In this video Conversation, Peter Enns asks author and theologian N.T. Wright to respond to a question from a BioLogos Forum reader about the implications of the relationship between politics and religion within the evangelical movement.
The reader notes that presently in the world of evangelical Christianity there seems to be a great suspicion about becoming too politically liberal but not about becoming too conservative. There seems to be a “slippery slope” argument toward the left, but not toward the right. This environment may lead to those on the left side of the evangelical spectrum to think about leaving the Church altogether—or for them to keep silent and not have any influence. Enns asks Wright for his thoughts on this issue.
Wright points out that the intermarriage of political and religious thought is much more common in the United States than in other places in the world. In contrast to American constructs—in England, for example, people who are very conservative theologically are generally more progressive in terms of their social and political views.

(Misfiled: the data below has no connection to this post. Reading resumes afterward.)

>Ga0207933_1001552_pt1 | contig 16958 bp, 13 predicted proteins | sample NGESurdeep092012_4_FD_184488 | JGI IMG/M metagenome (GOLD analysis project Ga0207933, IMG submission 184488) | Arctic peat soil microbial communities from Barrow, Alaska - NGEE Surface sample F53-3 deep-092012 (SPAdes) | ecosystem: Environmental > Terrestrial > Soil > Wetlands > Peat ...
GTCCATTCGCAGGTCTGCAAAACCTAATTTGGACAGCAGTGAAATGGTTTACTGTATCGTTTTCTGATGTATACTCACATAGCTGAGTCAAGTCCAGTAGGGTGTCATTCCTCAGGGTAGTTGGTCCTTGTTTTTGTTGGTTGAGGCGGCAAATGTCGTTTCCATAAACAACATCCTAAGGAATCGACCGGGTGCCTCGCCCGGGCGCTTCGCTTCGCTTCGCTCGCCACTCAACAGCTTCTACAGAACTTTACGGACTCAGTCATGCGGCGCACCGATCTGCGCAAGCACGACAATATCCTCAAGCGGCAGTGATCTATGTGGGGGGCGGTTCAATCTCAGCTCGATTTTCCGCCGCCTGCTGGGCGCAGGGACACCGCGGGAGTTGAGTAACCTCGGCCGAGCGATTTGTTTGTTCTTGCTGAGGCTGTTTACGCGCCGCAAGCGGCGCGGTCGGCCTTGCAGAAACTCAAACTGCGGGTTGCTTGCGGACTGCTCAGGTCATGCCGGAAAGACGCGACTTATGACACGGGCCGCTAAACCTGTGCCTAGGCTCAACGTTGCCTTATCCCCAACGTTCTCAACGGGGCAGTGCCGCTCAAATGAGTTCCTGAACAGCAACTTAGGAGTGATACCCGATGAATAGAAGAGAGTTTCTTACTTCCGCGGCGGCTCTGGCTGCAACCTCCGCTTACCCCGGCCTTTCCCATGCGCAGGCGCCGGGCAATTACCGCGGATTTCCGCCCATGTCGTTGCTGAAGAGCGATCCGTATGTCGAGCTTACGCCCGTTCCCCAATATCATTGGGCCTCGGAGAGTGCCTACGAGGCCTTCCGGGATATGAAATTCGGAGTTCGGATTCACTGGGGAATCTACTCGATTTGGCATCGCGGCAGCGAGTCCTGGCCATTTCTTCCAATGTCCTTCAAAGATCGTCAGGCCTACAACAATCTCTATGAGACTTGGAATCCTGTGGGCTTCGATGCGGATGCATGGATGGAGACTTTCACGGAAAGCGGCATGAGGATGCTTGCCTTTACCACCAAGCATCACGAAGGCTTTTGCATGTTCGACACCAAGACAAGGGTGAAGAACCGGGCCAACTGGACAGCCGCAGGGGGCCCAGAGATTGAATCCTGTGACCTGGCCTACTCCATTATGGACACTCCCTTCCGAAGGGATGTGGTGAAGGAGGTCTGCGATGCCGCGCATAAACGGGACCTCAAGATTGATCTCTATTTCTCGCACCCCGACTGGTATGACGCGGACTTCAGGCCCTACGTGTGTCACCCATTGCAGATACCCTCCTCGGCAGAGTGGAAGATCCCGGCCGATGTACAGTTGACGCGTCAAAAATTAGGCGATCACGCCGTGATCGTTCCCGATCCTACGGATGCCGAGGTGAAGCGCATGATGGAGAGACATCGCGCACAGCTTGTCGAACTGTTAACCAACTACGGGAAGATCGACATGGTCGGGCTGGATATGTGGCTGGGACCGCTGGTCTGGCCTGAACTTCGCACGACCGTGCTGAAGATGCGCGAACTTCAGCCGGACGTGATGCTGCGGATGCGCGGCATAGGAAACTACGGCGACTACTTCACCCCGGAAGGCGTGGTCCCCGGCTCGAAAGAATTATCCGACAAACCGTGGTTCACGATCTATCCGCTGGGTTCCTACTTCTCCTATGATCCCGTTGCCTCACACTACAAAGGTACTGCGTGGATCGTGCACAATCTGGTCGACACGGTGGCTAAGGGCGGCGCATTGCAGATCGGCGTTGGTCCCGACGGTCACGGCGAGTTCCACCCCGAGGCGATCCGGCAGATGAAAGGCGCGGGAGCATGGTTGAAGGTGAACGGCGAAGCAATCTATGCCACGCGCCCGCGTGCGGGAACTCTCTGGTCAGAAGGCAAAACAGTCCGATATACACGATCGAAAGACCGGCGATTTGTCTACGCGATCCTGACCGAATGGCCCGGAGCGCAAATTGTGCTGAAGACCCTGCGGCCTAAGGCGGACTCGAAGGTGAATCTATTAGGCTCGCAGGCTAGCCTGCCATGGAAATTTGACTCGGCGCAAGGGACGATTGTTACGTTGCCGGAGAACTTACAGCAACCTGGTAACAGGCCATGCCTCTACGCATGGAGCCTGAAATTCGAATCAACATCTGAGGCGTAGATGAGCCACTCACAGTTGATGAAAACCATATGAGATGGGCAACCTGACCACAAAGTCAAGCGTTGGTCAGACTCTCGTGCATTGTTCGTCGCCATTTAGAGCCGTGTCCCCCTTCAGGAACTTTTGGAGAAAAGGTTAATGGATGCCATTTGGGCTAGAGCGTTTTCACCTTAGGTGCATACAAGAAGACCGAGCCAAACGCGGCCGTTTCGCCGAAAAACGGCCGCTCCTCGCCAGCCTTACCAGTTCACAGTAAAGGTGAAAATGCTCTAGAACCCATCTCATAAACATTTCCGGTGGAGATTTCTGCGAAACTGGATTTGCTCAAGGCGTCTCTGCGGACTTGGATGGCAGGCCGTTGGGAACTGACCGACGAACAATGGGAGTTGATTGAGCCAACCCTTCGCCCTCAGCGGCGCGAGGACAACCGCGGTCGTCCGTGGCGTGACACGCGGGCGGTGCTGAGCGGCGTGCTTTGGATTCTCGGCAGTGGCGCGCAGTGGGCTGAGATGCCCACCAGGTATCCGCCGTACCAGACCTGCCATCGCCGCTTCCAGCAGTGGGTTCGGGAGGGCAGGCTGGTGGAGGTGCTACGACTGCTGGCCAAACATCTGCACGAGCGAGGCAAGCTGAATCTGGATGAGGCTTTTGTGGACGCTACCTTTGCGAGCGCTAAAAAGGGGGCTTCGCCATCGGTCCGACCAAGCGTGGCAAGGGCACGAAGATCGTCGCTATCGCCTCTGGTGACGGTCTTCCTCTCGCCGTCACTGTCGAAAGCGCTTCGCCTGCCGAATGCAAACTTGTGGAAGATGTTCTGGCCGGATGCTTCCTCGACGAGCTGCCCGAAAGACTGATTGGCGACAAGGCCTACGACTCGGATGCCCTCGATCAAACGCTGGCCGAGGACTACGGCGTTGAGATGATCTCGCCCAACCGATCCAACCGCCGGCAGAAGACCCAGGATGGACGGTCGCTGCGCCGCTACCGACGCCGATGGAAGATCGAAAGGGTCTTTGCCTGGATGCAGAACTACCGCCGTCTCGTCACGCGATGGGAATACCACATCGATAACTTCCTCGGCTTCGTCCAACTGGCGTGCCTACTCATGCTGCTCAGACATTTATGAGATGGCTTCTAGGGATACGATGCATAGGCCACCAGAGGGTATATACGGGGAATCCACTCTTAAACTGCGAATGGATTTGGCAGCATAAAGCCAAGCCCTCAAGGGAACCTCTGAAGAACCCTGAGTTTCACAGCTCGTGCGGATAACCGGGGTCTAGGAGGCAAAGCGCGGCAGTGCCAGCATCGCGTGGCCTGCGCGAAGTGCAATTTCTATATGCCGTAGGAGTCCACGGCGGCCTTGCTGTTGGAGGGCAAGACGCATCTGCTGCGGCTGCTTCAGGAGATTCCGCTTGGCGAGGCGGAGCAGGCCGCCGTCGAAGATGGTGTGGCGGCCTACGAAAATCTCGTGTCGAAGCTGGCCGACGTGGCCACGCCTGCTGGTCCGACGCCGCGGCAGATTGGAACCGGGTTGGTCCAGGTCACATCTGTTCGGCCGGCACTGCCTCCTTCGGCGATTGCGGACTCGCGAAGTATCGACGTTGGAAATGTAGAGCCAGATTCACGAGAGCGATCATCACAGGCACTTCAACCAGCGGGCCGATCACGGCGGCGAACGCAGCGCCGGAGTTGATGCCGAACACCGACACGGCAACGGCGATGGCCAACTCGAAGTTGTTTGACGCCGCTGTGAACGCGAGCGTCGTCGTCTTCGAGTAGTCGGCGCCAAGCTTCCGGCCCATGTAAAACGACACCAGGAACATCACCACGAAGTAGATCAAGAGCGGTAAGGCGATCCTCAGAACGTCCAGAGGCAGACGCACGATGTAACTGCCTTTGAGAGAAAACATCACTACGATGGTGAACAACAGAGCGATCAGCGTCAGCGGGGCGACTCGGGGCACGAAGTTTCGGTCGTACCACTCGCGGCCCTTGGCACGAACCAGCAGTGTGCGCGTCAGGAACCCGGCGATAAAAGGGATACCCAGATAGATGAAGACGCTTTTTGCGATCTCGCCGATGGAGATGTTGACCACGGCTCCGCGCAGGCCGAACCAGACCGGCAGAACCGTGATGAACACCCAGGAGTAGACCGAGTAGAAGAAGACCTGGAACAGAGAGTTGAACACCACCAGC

Therefore, what would be helpful within American evangelicalism is to uncouple the artificial connections that people have made between Christianity and political agendas. There are insights that we need to get from the Bible we don’t normally expect, says Wright, and from places and people in the Church that we might not expect. Otherwise, he cautions, all we are doing is substituting our framework and judging people according to how they fit into our framework rather than by what is actually the given at the heart of our faith.